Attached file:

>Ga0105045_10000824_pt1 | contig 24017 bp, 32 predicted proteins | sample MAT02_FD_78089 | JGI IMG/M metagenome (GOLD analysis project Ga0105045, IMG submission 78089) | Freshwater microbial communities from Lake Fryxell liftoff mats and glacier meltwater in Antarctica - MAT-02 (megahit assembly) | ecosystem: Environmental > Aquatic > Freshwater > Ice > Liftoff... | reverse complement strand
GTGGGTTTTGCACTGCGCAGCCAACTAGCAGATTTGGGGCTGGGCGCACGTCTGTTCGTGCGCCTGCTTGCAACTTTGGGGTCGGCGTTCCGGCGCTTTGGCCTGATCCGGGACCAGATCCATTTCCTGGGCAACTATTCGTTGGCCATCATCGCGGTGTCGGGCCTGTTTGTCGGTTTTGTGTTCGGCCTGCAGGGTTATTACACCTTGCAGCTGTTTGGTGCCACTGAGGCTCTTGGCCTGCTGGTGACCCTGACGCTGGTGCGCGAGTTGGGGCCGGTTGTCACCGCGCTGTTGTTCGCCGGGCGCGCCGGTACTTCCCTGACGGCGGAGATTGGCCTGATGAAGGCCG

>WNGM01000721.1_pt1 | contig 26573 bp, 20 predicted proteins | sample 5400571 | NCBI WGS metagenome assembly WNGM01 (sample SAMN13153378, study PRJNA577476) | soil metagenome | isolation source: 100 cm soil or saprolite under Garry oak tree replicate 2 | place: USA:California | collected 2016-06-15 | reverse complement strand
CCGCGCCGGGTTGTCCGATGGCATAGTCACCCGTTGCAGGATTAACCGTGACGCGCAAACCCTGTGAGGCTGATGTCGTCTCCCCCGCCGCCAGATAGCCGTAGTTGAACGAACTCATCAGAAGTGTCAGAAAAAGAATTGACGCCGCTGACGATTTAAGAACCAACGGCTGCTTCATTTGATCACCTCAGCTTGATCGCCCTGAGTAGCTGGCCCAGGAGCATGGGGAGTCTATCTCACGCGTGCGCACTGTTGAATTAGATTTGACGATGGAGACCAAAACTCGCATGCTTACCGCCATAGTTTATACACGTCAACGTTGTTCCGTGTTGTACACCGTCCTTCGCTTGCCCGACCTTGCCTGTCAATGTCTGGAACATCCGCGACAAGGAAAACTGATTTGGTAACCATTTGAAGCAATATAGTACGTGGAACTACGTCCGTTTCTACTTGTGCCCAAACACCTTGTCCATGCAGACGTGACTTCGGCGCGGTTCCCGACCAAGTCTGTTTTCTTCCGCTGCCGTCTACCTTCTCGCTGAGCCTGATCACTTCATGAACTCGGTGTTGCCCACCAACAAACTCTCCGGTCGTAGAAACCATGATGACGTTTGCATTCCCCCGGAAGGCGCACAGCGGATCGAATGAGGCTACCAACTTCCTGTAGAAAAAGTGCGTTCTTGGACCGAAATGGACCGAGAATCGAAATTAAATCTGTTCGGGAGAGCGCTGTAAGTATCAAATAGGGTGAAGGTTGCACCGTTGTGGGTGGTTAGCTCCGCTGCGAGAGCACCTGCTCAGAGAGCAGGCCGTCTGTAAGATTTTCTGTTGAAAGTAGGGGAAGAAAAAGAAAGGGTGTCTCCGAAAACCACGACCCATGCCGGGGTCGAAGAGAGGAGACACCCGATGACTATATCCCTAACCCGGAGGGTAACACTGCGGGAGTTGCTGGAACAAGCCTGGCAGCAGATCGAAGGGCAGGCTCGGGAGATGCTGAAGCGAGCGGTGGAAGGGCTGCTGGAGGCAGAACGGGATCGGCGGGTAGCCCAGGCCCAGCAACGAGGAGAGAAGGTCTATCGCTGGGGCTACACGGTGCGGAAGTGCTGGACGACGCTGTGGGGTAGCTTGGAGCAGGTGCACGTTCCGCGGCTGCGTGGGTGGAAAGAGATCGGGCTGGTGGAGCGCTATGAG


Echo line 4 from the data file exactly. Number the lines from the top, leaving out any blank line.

CCGCGCCGGGTTGTCCGATGGCATAGTCACCCGTTGCAGGATTAACCGTGACGCGCAAACCCTGTGAGGCTGATGTCGTCTCCCCCGCCGCCAGATAGCCGTAGTTGAACGAACTCATCAGAAGTGTCAGAAAAAGAATTGACGCCGCTGACGATTTAAGAACCAACGGCTGCTTCATTTGATCACCTCAGCTTGATCGCCCTGAGTAGCTGGCCCAGGAGCATGGGGAGTCTATCTCACGCGTGCGCACTGTTGAATTAGATTTGACGATGGAGACCAAAACTCGCATGCTTACCGCCATAGTTTATACACGTCAACGTTGTTCCGTGTTGTACACCGTCCTTCGCTTGCCCGACCTTGCCTGTCAATGTCTGGAACATCCGCGACAAGGAAAACTGATTTGGTAACCATTTGAAGCAATATAGTACGTGGAACTACGTCCGTTTCTACTTGTGCCCAAACACCTTGTCCATGCAGACGTGACTTCGGCGCGGTTCCCGACCAAGTCTGTTTTCTTCCGCTGCCGTCTACCTTCTCGCTGAGCCTGATCACTTCATGAACTCGGTGTTGCCCACCAACAAACTCTCCGGTCGTAGAAACCATGATGACGTTTGCATTCCCCCGGAAGGCGCACAGCGGATCGAATGAGGCTACCAACTTCCTGTAGAAAAAGTGCGTTCTTGGACCGAAATGGACCGAGAATCGAAATTAAATCTGTTCGGGAGAGCGCTGTAAGTATCAAATAGGGTGAAGGTTGCACCGTTGTGGGTGGTTAGCTCCGCTGCGAGAGCACCTGCTCAGAGAGCAGGCCGTCTGTAAGATTTTCTGTTGAAAGTAGGGGAAGAAAAAGAAAGGGTGTCTCCGAAAACCACGACCCATGCCGGGGTCGAAGAGAGGAGACACCCGATGACTATATCCCTAACCCGGAGGGTAACACTGCGGGAGTTGCTGGAACAAGCCTGGCAGCAGATCGAAGGGCAGGCTCGGGAGATGCTGAAGCGAGCGGTGGAAGGGCTGCTGGAGGCAGAACGGGATCGGCGGGTAGCCCAGGCCCAGCAACGAGGAGAGAAGGTCTATCGCTGGGGCTACACGGTGCGGAAGTGCTGGACGACGCTGTGGGGTAGCTTGGAGCAGGTGCACGTTCCGCGGCTGCGTGGGTGGAAAGAGATCGGGCTGGTGGAGCGCTATGAG